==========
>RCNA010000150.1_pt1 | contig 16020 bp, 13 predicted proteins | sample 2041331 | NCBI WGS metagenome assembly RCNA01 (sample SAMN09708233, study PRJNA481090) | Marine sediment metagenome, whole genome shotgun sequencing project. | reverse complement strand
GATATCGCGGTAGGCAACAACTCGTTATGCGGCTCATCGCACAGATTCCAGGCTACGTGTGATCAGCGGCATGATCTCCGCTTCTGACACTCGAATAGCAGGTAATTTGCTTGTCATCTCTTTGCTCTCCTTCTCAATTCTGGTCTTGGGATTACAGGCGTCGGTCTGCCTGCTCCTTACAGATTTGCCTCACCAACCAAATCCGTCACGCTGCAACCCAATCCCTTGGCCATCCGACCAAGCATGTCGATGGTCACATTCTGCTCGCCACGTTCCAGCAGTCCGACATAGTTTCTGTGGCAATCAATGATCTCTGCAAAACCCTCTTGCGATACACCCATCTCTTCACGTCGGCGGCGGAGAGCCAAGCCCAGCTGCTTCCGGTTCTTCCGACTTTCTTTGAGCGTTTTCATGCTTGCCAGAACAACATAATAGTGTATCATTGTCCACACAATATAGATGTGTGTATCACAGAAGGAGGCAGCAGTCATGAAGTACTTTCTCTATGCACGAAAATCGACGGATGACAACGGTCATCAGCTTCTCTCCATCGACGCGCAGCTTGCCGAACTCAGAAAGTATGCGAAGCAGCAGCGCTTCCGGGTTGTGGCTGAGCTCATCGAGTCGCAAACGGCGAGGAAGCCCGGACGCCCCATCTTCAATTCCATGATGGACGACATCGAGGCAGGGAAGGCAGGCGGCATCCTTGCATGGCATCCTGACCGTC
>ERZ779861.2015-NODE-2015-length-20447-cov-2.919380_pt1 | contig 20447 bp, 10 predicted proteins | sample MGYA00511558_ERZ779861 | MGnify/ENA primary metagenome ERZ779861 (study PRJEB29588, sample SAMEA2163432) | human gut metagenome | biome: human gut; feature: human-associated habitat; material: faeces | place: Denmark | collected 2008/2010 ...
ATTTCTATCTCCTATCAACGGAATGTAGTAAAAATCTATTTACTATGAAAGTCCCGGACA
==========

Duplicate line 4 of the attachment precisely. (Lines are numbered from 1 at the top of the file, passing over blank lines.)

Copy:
ATTTCTATCTCCTATCAACGGAATGTAGTAAAAATCTATTTACTATGAAAGTCCCGGACA